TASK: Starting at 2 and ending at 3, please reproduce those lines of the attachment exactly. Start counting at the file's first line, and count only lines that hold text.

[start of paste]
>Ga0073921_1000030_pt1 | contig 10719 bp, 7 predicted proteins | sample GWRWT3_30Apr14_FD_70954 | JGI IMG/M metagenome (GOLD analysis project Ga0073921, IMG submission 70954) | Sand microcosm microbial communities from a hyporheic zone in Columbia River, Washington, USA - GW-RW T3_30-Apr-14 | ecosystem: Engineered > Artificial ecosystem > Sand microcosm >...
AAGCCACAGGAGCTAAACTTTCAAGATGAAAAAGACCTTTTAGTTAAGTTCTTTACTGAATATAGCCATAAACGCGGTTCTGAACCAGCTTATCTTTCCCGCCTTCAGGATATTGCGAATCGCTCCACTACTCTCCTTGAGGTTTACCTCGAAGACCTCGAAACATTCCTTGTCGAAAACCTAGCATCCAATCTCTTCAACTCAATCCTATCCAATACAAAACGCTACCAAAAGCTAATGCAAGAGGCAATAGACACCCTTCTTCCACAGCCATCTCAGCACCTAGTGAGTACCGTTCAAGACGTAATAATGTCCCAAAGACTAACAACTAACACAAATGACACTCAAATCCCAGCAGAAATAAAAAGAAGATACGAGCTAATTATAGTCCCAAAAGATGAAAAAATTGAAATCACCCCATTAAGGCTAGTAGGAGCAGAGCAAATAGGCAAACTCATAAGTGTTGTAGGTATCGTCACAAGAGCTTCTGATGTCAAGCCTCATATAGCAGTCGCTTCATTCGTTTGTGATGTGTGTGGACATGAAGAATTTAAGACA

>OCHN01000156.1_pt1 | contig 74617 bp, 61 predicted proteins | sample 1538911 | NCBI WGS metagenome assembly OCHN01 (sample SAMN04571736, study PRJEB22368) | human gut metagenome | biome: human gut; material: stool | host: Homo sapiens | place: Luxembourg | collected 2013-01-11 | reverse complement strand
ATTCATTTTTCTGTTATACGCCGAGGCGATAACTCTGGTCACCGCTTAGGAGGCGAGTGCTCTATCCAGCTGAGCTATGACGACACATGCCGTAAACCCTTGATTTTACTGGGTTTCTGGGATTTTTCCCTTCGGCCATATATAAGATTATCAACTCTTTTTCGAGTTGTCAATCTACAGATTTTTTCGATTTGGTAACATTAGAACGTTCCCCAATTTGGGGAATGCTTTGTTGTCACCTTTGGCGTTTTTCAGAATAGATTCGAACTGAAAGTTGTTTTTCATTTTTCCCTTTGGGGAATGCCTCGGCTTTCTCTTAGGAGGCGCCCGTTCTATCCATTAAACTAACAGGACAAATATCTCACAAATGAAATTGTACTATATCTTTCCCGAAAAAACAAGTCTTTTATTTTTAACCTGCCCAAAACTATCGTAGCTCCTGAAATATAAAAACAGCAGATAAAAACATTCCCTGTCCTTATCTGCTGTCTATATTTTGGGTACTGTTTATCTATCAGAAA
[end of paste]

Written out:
AAGCCACAGGAGCTAAACTTTCAAGATGAAAAAGACCTTTTAGTTAAGTTCTTTACTGAATATAGCCATAAACGCGGTTCTGAACCAGCTTATCTTTCCCGCCTTCAGGATATTGCGAATCGCTCCACTACTCTCCTTGAGGTTTACCTCGAAGACCTCGAAACATTCCTTGTCGAAAACCTAGCATCCAATCTCTTCAACTCAATCCTATCCAATACAAAACGCTACCAAAAGCTAATGCAAGAGGCAATAGACACCCTTCTTCCACAGCCATCTCAGCACCTAGTGAGTACCGTTCAAGACGTAATAATGTCCCAAAGACTAACAACTAACACAAATGACACTCAAATCCCAGCAGAAATAAAAAGAAGATACGAGCTAATTATAGTCCCAAAAGATGAAAAAATTGAAATCACCCCATTAAGGCTAGTAGGAGCAGAGCAAATAGGCAAACTCATAAGTGTTGTAGGTATCGTCACAAGAGCTTCTGATGTCAAGCCTCATATAGCAGTCGCTTCATTCGTTTGTGATGTGTGTGGACATGAAGAATTTAAGACA

>OCHN01000156.1_pt1 | contig 74617 bp, 61 predicted proteins | sample 1538911 | NCBI WGS metagenome assembly OCHN01 (sample SAMN04571736, study PRJEB22368) | human gut metagenome | biome: human gut; material: stool | host: Homo sapiens | place: Luxembourg | collected 2013-01-11 | reverse complement strand